An inventor of instruments

Way back at the beginning of November I wrote what was intended to be the first of a series of posts about English mathematical practitioners, who were active at the end of the sixteenth and the beginning of the seventeenth centuries. I did not think it would be two months before I could continue that series with a second post, but first illness and then my annual Christmas trilogy got in the way and so it is only now that I am doing so. The subject of this post is a man for whom a whole series of mathematical instruments are named, Edmund Gunter (1581–1626).

Unfortunately, as is all to often the case with Renaissance mathematici, we know almost nothing about Gunter’s origins. His father was apparently a Welshmen from Gunterstown, Brecknockshire in South Wales but he was born somewhere in Hertfordshire sometime in 1581. Obviously from an established family he was educated at Westminster School as a Queen’s Scholar i.e., a foundation scholar (elected on the basis of good academic performance and usually qualifying for reduced fees). He matriculated at Christ Church Oxford 25 January 1599 (os). He graduated BA 12 December 1603 and MA 2 July 1606. He took religious orders and proceeded B.D. 23 November 1615. He was appointed Rector of St. George’s, Southwark and of St Mary Magdalen, Oxford in 1615, he retained both appointments until his death.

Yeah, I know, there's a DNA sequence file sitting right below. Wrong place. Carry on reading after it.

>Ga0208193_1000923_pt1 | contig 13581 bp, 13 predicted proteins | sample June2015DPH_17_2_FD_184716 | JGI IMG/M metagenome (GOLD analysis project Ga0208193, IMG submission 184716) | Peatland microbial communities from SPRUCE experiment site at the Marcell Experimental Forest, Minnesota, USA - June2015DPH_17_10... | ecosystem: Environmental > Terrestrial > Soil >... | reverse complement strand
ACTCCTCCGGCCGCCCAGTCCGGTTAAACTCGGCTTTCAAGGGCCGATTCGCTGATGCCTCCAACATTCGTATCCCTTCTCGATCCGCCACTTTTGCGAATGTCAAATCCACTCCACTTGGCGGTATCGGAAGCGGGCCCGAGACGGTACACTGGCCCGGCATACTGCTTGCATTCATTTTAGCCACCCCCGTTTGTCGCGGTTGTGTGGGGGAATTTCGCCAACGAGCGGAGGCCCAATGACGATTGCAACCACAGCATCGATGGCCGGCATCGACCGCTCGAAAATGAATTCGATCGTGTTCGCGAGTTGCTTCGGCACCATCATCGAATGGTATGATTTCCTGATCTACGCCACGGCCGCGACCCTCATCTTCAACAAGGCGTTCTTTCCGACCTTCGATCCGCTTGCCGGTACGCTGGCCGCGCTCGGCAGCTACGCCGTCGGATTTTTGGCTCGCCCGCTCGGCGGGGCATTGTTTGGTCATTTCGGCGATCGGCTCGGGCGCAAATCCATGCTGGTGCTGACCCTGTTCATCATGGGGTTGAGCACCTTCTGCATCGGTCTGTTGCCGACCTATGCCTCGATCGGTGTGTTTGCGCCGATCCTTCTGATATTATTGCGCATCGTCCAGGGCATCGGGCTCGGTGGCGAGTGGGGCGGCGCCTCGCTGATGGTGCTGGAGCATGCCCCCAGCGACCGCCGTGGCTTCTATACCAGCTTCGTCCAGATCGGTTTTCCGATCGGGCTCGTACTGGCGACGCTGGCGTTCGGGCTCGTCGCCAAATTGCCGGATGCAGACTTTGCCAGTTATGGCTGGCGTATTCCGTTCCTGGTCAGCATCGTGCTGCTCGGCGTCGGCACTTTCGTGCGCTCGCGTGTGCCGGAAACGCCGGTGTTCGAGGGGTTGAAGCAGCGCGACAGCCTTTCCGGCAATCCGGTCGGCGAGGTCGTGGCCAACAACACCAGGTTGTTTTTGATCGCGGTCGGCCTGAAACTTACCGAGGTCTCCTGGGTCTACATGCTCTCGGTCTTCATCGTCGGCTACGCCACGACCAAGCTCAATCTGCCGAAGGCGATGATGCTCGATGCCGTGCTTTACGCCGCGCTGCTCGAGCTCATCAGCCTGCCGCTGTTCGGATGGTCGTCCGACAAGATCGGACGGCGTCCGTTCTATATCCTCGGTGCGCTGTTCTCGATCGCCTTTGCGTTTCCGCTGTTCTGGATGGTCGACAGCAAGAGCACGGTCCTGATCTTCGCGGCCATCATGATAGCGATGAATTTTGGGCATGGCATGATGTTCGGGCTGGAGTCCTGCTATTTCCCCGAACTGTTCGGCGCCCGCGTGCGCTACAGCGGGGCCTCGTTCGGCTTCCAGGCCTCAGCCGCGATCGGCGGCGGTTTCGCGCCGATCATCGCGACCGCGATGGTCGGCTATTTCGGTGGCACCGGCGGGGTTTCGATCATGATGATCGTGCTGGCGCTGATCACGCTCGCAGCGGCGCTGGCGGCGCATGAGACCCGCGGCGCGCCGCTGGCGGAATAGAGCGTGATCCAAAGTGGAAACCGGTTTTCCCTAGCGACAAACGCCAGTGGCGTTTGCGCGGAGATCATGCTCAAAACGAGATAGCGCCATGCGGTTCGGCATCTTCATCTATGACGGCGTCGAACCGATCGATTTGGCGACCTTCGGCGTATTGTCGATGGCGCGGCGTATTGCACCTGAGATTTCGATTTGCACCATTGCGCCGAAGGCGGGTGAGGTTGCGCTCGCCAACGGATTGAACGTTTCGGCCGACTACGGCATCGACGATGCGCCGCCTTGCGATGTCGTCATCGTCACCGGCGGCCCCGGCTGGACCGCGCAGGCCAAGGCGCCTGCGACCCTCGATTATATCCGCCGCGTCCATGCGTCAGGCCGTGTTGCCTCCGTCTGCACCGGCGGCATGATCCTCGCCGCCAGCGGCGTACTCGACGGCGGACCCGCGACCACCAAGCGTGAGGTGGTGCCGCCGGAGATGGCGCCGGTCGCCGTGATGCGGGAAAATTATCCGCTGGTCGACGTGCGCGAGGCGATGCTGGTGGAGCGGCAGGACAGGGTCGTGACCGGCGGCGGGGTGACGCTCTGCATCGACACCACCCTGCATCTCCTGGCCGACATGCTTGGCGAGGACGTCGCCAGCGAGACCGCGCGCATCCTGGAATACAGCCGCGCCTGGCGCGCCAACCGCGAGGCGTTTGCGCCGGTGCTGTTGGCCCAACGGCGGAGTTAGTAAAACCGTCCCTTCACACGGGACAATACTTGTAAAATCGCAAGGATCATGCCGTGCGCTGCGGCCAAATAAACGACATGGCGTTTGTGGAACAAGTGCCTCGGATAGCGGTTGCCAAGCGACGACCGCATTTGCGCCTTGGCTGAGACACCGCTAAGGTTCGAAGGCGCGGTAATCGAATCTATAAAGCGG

Whilst still a student in 1603, he wrote a New Projection of the Sphere in Latin, which remained in manuscript until it was finally published in 1623. This came to the attention of Henry Briggs (1561–1630), who had been appointed professor of geometry at the newly founded Gresham College in 1596, and as such was very much a leading figure in the English mathematical community. Briggs was impressed by the young mathematician befriending him and becoming his mentor. The two men spent much time together at Gresham College discussing topics of practical mathematics. In 1606, Gunter developed a sector, about which later, and wrote a manuscript describing it in Latin, without a known title. This circulated in manuscript for many years and was much in demand. Gunter gave into that demand and finally published it also in 1623.